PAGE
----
Nate Eaton hits first Major League homer for Royals
TORONTO -- All Nate Eaton could hear by the time he rounded second base was his mother cheering from behind the dugout.
Eaton closed out an entirely unconventional Major League debut with his first career home run, a ninth-inning blast in a close game as the Royals crafted a gritty 3-1 win over the Blue Jays on Thursday night.
The 25-year-old had his mom, brother and sister-in-law in attendance at Rogers Centre to witness his accomplishment. It made the moment all the more emotional.
"The only voice I could hear was my mom's," said Eaton. "These are the people that have been there my entire life and they sacrificed so much for me to get to this point, because without them, I couldn't have been here. So to make them proud is really awesome."
Eaton's support system wasn't limited to his family, though.
One of eight Minor Leaguers added to the Royals’ roster for the series in Canada, Kansas City's No. 29 prospect had the presence of several Minor League teammates, including No. 2 prospect Nick Pratto, who also made his long-awaited debut on Thursday.
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Far from home and moments away from a crucial career milestone, the youngsters looked around the visitors’ clubhouse and felt surprisingly at ease.
"A lot of my best friends are in this clubhouse," said Pratto, who showed off his defensive talent at first base despite going 0-for-3 with a walk and three strikeouts in the series opener. "It's kind of surreal, but at the same time, it's just like old times."
Not many guys can say that about their introduction to the Major Leagues. A first call to the bigs usually comes with handshakes, hugs, goodbyes and well-wishes, while walking into a big league clubhouse for the first time can feel disorienting.
But the newly arrived Royals joined in as a unit.
Between active players and the taxi squad, Kansas City brought up 13 players from the Minors to Toronto, as 10 of the club's everyday big leaguers stayed in the United States due to their vaccination status. The young guys joined rookies Bobby Witt Jr. and Vinnie Pasquantino, not far removed from their debuts themselves.
"The message is that every single one of them deserves to be here," said Royals manager Mike Matheny. "They were right on the doorstep. We’ve talked about them, we’ve been watching them all season long. Don't let the unique nature of it take away all they’ve done to make this a reality."
While outside the clubhouse, many fans and pundits focused on the absent stars or the Royals’ "underdog status" against the Blue Jays, the young guys made themselves at home. Laughter and excitement reigned as Pasquantino cracked jokes about being a veteran presence.
"To have a familiar face that you have casual conversations with all the time, it just really relaxes you and helps you out -- in the clubhouse and in the dugout," said Eaton. "Without them joking around and keeping it relaxed, you’re going to think about it too much and tense up. So it's nice that we have people like that to make it not so serious."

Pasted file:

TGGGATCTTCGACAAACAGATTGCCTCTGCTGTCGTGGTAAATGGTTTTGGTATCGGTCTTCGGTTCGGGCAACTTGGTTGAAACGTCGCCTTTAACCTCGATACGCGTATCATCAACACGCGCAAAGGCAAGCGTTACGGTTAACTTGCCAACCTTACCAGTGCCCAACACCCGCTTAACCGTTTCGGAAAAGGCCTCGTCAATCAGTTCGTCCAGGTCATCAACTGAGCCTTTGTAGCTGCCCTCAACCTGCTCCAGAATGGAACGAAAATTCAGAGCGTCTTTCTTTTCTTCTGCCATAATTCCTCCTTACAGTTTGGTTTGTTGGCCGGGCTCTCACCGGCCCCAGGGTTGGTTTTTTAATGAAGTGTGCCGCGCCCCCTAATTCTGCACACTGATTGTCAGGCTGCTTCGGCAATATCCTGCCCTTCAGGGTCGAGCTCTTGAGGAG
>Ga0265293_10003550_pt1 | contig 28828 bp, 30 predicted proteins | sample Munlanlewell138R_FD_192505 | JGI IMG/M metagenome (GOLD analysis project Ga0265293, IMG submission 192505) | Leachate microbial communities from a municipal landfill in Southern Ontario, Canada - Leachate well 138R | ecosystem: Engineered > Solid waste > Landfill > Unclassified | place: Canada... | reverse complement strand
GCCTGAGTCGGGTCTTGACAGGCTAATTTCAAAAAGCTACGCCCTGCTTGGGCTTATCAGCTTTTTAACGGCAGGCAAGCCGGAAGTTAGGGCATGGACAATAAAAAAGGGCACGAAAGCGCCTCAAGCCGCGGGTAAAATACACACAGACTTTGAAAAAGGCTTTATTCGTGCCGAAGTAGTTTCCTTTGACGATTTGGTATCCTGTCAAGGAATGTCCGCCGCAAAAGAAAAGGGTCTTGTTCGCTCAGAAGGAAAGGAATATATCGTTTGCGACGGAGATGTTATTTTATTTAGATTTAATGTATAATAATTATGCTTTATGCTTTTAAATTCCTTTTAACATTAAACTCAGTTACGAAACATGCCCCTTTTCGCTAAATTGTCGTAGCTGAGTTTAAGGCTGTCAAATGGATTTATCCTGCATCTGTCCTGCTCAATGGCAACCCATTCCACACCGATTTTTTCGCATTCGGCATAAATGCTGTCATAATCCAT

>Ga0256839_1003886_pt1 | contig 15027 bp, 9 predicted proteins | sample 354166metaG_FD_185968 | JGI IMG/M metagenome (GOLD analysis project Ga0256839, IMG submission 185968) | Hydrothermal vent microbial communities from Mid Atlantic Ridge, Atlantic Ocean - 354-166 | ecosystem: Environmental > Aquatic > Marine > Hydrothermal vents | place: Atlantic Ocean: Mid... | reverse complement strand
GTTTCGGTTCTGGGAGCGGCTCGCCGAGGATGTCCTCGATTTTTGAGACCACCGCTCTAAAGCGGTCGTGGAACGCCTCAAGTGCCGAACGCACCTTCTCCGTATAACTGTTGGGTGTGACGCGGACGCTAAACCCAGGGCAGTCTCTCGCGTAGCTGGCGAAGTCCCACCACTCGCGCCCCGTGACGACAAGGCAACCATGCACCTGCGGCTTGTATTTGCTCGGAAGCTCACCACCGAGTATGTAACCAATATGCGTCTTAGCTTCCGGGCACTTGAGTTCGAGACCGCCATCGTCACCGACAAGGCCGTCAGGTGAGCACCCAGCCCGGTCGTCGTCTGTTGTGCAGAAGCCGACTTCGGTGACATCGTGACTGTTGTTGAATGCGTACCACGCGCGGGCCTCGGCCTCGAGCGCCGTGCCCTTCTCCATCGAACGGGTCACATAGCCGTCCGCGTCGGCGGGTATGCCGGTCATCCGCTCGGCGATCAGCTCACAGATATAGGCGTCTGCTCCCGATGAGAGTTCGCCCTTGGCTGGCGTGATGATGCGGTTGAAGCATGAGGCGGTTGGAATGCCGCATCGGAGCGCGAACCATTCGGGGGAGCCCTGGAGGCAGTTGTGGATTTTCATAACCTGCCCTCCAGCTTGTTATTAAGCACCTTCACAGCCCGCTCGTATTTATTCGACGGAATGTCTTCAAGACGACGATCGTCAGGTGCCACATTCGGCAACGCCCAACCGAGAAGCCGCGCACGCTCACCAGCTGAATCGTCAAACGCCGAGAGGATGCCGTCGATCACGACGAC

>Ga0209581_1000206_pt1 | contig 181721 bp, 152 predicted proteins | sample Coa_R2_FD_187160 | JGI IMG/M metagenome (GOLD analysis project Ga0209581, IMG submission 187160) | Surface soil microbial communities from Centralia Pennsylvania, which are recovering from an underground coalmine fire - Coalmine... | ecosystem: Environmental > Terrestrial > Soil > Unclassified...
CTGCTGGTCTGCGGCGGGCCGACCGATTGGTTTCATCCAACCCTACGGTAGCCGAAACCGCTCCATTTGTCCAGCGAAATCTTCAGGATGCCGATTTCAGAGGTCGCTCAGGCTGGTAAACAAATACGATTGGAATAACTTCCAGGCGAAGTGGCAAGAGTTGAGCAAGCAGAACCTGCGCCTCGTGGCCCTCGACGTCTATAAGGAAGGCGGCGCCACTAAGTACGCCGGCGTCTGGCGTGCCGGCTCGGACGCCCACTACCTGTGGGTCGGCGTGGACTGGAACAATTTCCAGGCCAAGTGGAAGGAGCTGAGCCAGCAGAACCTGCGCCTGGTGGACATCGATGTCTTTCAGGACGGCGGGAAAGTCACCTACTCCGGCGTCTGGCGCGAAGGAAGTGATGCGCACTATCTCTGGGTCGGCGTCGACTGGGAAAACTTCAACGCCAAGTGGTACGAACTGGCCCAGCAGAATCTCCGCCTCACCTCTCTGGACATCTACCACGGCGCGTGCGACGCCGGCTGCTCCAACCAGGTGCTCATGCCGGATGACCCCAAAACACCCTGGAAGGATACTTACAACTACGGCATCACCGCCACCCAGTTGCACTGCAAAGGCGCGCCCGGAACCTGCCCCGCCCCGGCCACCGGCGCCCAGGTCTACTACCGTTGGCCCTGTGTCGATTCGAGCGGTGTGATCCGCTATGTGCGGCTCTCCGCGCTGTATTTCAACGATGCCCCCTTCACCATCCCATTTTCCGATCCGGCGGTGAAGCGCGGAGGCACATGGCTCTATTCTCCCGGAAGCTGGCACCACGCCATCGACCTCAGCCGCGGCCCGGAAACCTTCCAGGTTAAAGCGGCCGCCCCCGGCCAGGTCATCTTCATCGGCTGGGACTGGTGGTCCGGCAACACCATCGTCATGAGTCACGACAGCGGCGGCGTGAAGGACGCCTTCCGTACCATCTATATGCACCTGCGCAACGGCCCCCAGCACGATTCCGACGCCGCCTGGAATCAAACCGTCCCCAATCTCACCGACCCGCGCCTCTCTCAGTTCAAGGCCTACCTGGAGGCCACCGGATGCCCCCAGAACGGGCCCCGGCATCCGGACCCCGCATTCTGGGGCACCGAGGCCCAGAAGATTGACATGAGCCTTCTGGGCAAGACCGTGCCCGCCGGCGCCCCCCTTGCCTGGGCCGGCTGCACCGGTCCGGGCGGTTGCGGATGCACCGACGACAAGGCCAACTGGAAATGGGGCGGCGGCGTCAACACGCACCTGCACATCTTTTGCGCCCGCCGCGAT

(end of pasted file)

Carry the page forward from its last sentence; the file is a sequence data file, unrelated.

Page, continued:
Those familiar faces were filled with joy when Eaton hit the 10th pitch of his ninth-inning at-bat -- a 3-2 changeup from Anthony Banda -- and sent it flying out to left-center field for his first big league home run and hit.
"It was just pure celebration," said Matheny. "We still had another three outs to get, and we knew that, but they didn't hold anything back. And we love to see that. Just make sure you understand how special stuff like that is, and they embraced it."
Years of grinding in the Minor Leagues can be a nice recipe for friendship. That's why there was little surprise in the intensity with which the Royals’ youngsters were pulling for each other.
"Some of those guys I’ve gone through the Minors with, ups and downs," said Pratto, who also had his dad and a couple of coaches from his younger years at Rogers Centre. "It's something that you can't really explain to people. We’ve been through things together that nobody else knows about. So it's really cool to see everybody here, laughing in the clubhouse and getting ready to go compete."
Led by Witt's 13th career homer and Eaton's first, the Royals got the best of the postseason-contending Blue Jays and one of the best pitchers in the American League in Kevin Gausman.
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Left-hander Angel Zerpa came up from Double-A Northwest Arkansas to pitch five innings of one-run ball, allowing a home run to Matt Chapman, two walks and not much else in his second career big league win.
"One of the best wins of the year, all things considered," said Matheny. "We feed off these guys, and they’re just… I don't know if I’ve seen a [happier] group. It felt like playoffs. You can just see the true care and concern they have, the excitement they have, for the young players that have stepped in here and helped us win a Major League game. That's special."
It wasn't perfect -- there were some avoidable mistakes on the basepaths and aggressive swings at the plate. But Thursday in Toronto was a peek into what's to come, and this series will go down as a major stepping stone in these prospects’ development.